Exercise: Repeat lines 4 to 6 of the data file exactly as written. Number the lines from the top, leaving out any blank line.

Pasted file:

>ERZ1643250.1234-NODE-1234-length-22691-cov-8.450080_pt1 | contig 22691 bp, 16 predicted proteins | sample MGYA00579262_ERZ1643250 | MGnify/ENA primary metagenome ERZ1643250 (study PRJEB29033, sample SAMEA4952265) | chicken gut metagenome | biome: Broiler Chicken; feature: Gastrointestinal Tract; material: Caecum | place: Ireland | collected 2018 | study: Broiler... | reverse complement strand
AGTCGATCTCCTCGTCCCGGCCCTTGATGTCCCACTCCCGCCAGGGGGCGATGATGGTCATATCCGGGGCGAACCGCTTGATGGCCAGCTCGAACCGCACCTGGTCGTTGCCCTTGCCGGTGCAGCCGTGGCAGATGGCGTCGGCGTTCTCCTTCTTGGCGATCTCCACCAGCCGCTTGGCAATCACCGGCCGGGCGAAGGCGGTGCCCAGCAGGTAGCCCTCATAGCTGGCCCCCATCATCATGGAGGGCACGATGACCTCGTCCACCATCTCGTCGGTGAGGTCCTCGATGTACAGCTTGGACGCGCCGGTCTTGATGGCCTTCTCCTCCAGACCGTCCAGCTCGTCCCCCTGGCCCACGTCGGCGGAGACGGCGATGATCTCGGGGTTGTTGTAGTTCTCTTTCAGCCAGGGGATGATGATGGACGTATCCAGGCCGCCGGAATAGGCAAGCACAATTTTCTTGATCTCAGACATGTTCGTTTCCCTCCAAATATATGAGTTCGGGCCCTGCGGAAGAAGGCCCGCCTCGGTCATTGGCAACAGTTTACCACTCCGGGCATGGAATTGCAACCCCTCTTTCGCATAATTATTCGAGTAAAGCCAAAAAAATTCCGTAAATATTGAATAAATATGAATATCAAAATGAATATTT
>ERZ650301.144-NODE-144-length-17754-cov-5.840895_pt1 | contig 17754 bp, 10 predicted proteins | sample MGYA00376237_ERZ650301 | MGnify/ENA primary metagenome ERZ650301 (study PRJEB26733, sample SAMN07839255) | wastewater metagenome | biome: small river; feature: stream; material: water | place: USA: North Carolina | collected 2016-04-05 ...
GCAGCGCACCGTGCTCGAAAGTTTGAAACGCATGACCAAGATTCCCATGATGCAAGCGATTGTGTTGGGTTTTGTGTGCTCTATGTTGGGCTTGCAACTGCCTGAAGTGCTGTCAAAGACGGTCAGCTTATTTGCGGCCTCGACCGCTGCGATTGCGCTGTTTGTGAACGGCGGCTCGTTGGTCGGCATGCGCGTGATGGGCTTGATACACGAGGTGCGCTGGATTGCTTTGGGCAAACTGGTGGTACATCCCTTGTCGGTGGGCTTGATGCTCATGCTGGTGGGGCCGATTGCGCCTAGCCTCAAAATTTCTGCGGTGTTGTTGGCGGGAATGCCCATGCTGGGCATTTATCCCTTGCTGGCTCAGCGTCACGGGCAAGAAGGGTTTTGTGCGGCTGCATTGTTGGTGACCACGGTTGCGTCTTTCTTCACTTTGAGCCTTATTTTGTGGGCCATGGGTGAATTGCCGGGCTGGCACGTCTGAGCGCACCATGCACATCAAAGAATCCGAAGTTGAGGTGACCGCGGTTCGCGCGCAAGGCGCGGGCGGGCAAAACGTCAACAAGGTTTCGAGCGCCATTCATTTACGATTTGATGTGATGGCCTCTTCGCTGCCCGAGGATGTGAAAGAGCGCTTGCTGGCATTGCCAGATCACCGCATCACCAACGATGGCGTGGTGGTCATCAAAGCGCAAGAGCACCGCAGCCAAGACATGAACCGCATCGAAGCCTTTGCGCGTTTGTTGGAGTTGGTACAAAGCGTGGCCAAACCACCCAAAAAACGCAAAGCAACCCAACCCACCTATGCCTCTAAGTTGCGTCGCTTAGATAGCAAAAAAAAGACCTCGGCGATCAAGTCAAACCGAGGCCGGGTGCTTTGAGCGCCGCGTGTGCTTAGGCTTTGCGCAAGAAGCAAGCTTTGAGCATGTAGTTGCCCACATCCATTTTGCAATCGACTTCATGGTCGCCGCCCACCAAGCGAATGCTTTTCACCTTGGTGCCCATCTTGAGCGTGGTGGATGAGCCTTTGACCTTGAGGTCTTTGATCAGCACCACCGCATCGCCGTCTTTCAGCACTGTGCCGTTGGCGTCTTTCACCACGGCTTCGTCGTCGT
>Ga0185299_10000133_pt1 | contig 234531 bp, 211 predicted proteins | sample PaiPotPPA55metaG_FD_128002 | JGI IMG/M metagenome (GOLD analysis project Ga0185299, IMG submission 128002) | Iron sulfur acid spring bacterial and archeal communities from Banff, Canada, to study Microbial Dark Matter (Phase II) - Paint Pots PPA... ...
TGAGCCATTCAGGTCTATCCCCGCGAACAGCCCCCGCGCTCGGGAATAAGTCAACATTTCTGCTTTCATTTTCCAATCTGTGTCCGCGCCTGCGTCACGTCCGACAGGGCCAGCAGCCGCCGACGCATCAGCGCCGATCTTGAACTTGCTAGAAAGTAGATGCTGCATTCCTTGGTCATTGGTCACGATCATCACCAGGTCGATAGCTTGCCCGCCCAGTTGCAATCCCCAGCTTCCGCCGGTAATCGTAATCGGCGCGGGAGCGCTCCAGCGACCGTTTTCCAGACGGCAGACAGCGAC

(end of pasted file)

GCAGCGCACCGTGCTCGAAAGTTTGAAACGCATGACCAAGATTCCCATGATGCAAGCGATTGTGTTGGGTTTTGTGTGCTCTATGTTGGGCTTGCAACTGCCTGAAGTGCTGTCAAAGACGGTCAGCTTATTTGCGGCCTCGACCGCTGCGATTGCGCTGTTTGTGAACGGCGGCTCGTTGGTCGGCATGCGCGTGATGGGCTTGATACACGAGGTGCGCTGGATTGCTTTGGGCAAACTGGTGGTACATCCCTTGTCGGTGGGCTTGATGCTCATGCTGGTGGGGCCGATTGCGCCTAGCCTCAAAATTTCTGCGGTGTTGTTGGCGGGAATGCCCATGCTGGGCATTTATCCCTTGCTGGCTCAGCGTCACGGGCAAGAAGGGTTTTGTGCGGCTGCATTGTTGGTGACCACGGTTGCGTCTTTCTTCACTTTGAGCCTTATTTTGTGGGCCATGGGTGAATTGCCGGGCTGGCACGTCTGAGCGCACCATGCACATCAAAGAATCCGAAGTTGAGGTGACCGCGGTTCGCGCGCAAGGCGCGGGCGGGCAAAACGTCAACAAGGTTTCGAGCGCCATTCATTTACGATTTGATGTGATGGCCTCTTCGCTGCCCGAGGATGTGAAAGAGCGCTTGCTGGCATTGCCAGATCACCGCATCACCAACGATGGCGTGGTGGTCATCAAAGCGCAAGAGCACCGCAGCCAAGACATGAACCGCATCGAAGCCTTTGCGCGTTTGTTGGAGTTGGTACAAAGCGTGGCCAAACCACCCAAAAAACGCAAAGCAACCCAACCCACCTATGCCTCTAAGTTGCGTCGCTTAGATAGCAAAAAAAAGACCTCGGCGATCAAGTCAAACCGAGGCCGGGTGCTTTGAGCGCCGCGTGTGCTTAGGCTTTGCGCAAGAAGCAAGCTTTGAGCATGTAGTTGCCCACATCCATTTTGCAATCGACTTCATGGTCGCCGCCCACCAAGCGAATGCTTTTCACCTTGGTGCCCATCTTGAGCGTGGTGGATGAGCCTTTGACCTTGAGGTCTTTGATCAGCACCACCGCATCGCCGTCTTTCAGCACTGTGCCGTTGGCGTCTTTCACCACGGCTTCGTCGTCGT
>Ga0185299_10000133_pt1 | contig 234531 bp, 211 predicted proteins | sample PaiPotPPA55metaG_FD_128002 | JGI IMG/M metagenome (GOLD analysis project Ga0185299, IMG submission 128002) | Iron sulfur acid spring bacterial and archeal communities from Banff, Canada, to study Microbial Dark Matter (Phase II) - Paint Pots PPA... ...
TGAGCCATTCAGGTCTATCCCCGCGAACAGCCCCCGCGCTCGGGAATAAGTCAACATTTCTGCTTTCATTTTCCAATCTGTGTCCGCGCCTGCGTCACGTCCGACAGGGCCAGCAGCCGCCGACGCATCAGCGCCGATCTTGAACTTGCTAGAAAGTAGATGCTGCATTCCTTGGTCATTGGTCACGATCATCACCAGGTCGATAGCTTGCCCGCCCAGTTGCAATCCCCAGCTTCCGCCGGTAATCGTAATCGGCGCGGGAGCGCTCCAGCGACCGTTTTCCAGACGGCAGACAGCGAC